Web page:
Reports detail Silicon Valley’s housing crisis pre-coronavirus
Construction in downtown San Jose is pictured in this file photo.

    As the stock market plunges, so may the real estate market. The coronavirus pandemic will shatter San Jose’s ambitious plans for housing growth over the next two years, some officials said.

    “We absolutely need to build more housing and we’re not going to make our target (of) 25,000 homes by 2022,” San Jose Councilmember Pam Foley said.

    The grim outlook for the housing market is followed by two recent reports that highlight the severity of the housing crisis even before the public health crisis.

    With a shortfall of 699,000 homes, the Bay Area has failed to build enough housing from 2000 to 2018, according to a study by urban planning thinktank SPUR. The nine counties in the Bay Area including Santa Clara County built about 316,000 homes that were sold to people with higher incomes. On the other hand, the counties built only 42,500 units of permanent affordable housing, failing to meet the demand for affordable and middle-income housing, according to the report.

    Another study published by Construction Coverage shows that the rate of homes being built in California is below the national average. The state built 109,338 new homes in 2019. That’s 27.6 new homes for every 10,000 residents, compared to the national average of 41.9 new homes for every 10,000 residents.

    Meanwhile, much of the Bay Area population has gotten wealthier, outbidding others for homes and driving up housing costs. Median household income increased 50 percent from 2000 to 2016, rising from $60,000 to $90,000, according to the SPUR report.

    SPUR projects that the Bay Area needs to build at least 2.2 million new homes by 2070 — about 45,000 units annually — to keep pace with the projected housing demand in the Bay Area.

    To build more housing, state legislators are beginning to take charge in recent years as local lawmakers are under tremendous pressure from their constituents to restrict developers from constructing houses, Sarah Karlinsky said, who is the author of study and SPUR senior advisor.

    “I saw how hard it was to get the entitlements and permits for affordable housing, even if there was support from the councilmember in that district. But oftentimes there wasn’t,” said state Democrat Sen. Jim Beall, who represents San Jose and is a former city councilmember. “There was passive resistance to the projects so those projects that were affordable housing units were very difficult to get approval even in San Jose — let alone all the other cities of the county.”

    State Sen. Scott Wiener (D-San Francisco) echoes Beall’s sentiment.

    “When you want to change the status quo, there’s a lot of pushback and particularly when it comes to potential change in people’s own neighborhood,” Wiener said.

    The coronavirus outbreak will further delay home construction in California. Since counties in the Bay Area ordered residents to shelter at home, construction of market-rate housing has halted while the construction of affordable housing continues because it is considered an essential service.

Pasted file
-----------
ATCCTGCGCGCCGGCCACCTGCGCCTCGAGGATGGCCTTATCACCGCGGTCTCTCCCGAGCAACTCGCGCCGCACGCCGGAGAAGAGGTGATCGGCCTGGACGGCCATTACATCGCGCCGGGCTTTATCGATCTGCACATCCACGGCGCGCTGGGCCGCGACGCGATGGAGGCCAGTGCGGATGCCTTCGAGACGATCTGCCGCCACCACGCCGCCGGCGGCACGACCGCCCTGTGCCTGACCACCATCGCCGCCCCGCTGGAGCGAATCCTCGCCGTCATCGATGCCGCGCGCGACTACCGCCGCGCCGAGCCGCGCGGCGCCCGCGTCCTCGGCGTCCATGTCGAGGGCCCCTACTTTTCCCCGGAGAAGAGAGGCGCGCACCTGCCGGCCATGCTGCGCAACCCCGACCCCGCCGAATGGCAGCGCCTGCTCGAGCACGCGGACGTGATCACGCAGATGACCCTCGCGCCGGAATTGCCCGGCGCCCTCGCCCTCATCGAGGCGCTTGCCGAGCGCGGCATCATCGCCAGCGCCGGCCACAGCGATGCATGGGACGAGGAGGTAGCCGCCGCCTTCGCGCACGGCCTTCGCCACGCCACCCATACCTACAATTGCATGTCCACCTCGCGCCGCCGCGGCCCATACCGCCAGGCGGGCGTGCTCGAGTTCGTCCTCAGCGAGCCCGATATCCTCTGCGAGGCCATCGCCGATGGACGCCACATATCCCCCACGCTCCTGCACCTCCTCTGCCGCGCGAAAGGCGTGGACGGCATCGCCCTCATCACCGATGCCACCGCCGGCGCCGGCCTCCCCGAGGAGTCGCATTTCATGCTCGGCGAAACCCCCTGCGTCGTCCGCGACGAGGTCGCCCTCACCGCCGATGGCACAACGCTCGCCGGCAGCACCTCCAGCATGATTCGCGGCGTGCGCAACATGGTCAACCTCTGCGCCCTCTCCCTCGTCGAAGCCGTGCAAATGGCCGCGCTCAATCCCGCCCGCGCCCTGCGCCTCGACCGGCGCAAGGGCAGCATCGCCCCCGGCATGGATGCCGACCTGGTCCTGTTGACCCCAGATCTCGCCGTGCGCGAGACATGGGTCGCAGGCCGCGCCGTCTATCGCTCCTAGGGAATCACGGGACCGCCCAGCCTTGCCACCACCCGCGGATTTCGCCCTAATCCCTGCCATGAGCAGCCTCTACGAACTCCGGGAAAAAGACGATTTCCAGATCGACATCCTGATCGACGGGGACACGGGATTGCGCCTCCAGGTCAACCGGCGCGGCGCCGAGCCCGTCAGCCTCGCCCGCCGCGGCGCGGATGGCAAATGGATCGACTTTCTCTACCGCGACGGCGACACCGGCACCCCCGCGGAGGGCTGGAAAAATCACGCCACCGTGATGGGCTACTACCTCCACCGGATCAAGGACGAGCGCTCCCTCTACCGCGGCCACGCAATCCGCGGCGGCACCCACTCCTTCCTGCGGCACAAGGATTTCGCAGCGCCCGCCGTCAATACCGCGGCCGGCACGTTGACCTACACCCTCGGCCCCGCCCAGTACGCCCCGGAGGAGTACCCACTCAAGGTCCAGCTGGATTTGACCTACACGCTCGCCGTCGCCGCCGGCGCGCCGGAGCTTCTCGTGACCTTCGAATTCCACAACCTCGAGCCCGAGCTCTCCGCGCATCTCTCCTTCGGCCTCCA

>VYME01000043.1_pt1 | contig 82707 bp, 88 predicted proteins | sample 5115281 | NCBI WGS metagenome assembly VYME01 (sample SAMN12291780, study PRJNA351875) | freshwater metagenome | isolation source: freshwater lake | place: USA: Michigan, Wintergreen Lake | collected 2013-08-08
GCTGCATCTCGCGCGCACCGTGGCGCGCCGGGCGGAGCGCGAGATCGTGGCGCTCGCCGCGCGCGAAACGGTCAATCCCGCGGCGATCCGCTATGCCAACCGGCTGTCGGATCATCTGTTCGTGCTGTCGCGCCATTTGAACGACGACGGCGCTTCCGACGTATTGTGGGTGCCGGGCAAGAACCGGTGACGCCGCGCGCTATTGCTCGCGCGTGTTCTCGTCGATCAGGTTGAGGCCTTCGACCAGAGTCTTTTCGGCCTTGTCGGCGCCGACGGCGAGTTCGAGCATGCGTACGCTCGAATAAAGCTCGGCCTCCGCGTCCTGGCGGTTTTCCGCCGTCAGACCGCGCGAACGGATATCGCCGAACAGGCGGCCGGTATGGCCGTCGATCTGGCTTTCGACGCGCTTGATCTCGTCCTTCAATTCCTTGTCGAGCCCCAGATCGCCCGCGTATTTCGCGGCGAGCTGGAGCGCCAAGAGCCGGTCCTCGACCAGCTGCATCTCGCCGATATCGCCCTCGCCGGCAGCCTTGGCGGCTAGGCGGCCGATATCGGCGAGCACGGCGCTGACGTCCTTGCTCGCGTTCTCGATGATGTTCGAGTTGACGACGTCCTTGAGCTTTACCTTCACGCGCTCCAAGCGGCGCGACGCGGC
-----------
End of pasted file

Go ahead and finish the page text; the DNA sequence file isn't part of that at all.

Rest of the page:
But lawmakers and advocates worry about the future of affordable housing. Developers may be less incentivized to build below-market-rate housing during an economic slowdown.

    That’s why Measure E, which levies a tax on the sale of San Jose properties worth $2 million or more and passed in March, is crucial to encouraging homebuilders to continue building affordable housing, Foley said. The coronavirus pandemic will affect property tax revenue. And people are less likely to buy real estate during the economic downturn, potentially resulting in loss of tax revenue, Foley said. Nonetheless, Measure E is expected to generate $22.1 million during a recession year, according to a previous projection conducted by city officials.

    “I think we can recover and get to a point where we meet demand and build affordable housing,” Beall said. “If we do that, we’re going to have a pretty good economy because we’ll have housing for everybody and we’ll reduce the number of homeless.”

    Beall hopes state legislators will restructure the state budget and prioritize building affordable housing. He was among nine lawmakers who sent a letter to the Legislature on April 7, urging legislators to invest up to $2 billion for Senate Bill 795, which will fund the production of affordable housing units.

    Another housing bill in the Legislature is SB 902, authored by Wiener with a “lighter touch” compared to his controversial SB 50, which would have mandated more housing units in single-family neighborhoods and near transit stops. SB 902 allows construction of duplex, triplex and fourplex residential units without additional government approvals. Ten-unit apartments would be exempt from environmental review after a vote by the council in cities with populations over 50,000.

    “Once we move past this health emergency, we will continue to have a housing crisis which will probably be even worse,” Wiener said. “So we can’t ignore housing. We have to continue to move forward with a pro-housing agenda.”

    Contact Nicholas Chan at [email protected] or follow @nicholaschanhk on Twitter.

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